I mentioned in this post about appearing before a Senate Committee hearing as patr of their inquiry into the welfare of international students. That Committee tabled its report in the Senate in the final sitting days of the year. Almost all the attention at the time was on the legislation dealing with climate change, and the related leadership tension in the Liberal Party, so the report got fairly limited attention.
The Senate Committee Inquiry was initiated by the Greens Party, but the final report was a unanimous one, with Labor, Liberal and Green party members of the Committee producing sixteen recommendations. The majority of these did not directly address the issue of attacks on students which sparked much of the initial attention, although many of the recommendations did relate to providing more and clearer information about students’ rights and about the services and support available.
Importantly, it also urged a review of the twenty hour limit which currently applies to the amount of work students are allowed to work each week. If a student is caught working more than this in a week, they are likely to have their visa cancelled, which is a huge penalty for what can be a minor or one-off breach. The Committee also recommended that there be more flexibility applied in this situation, rather than the automatic cancelling of a visa which currently occurs.
A recommendation that discounts be made available for international students on public transport in all Australian states is also welcome, although it will be up to some state governments to decide whether or not to act on that recommendation.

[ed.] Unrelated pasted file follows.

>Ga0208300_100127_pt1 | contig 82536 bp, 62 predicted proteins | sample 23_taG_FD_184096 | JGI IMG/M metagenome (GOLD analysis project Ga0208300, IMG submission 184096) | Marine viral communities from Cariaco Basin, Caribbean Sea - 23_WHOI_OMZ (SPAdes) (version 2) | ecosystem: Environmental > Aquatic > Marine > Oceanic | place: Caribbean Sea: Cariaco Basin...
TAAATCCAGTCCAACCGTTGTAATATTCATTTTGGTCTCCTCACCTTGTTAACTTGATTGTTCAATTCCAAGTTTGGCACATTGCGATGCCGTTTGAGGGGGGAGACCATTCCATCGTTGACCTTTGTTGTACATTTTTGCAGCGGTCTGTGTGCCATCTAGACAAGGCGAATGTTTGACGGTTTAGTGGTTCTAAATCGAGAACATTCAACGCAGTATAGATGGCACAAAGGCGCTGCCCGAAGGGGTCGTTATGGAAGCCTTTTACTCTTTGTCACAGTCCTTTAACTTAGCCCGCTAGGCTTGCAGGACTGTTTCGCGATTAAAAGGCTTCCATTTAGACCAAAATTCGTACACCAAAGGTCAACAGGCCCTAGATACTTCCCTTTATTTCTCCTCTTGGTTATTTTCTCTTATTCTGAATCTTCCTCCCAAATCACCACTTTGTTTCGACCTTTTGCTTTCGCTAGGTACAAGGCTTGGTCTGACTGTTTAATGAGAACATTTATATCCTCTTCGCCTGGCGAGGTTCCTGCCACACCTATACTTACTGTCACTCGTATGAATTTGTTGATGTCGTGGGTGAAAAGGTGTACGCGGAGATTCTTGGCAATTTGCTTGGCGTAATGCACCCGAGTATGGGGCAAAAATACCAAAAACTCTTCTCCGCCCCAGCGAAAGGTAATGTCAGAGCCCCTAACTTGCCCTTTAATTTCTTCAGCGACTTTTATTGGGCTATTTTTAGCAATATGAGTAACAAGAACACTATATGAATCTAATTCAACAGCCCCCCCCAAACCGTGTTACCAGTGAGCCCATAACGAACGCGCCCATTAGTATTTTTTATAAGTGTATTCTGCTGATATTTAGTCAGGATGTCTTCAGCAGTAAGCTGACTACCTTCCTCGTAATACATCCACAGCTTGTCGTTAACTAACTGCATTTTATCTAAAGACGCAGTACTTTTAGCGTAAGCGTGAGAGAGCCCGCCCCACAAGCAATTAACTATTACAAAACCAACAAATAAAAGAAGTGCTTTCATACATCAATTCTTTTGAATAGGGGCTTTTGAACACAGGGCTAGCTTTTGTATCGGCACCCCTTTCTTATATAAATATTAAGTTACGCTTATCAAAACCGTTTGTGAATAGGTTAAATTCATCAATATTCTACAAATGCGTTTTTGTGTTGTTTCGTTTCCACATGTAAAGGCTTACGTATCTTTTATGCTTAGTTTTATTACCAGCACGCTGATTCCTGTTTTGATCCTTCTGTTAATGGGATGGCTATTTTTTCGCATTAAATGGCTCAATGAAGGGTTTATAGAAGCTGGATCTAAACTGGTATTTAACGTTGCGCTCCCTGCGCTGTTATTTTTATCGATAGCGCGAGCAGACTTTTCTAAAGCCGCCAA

It is not uncommon for Senate Committee reports to attract limited media attention in Australia, as they tend to ignore the more sensationalised aspects of an issue and focus on facts and solutions. This report seemed to get as much coverage in Indian media as it did in Australia.
While there was criticism that the report did not agree with suggestions that many of the attacks on Indian students were racially motivated, the strong focus on ensuring students get more information about their rights and supports available should be welcomed. In order for the report to be unanimous across all the political parties represented on the Senate Committee, it is often the case that recommendations and findings are more general and a bit less strong than they might otherwise have been. However, the benefit of a unanimous committee report is that it is much harder for the government to ignore the recommendations or dismiss them as being driven by party politics.
The Inquiry attracted 124 submissions and held three public hearings, which is an indication of the high level of interest in the issue. It also means that a lot of people will continue to watch the federal government’s response to the issue, as well as ongoing developments in the international education area.
In the meantime, an ongoing rapid audit to check the standards of many of the colleges providing training for overseas students has led to a number of colleges closing with very little notice – with another two closing just last week. This leaves many students, who have usually paid very large fees, in a difficult situation, although Australian government officials do work hard to try to find alternative places for people to complete their studies.
(crossposted at Asian Correspondent)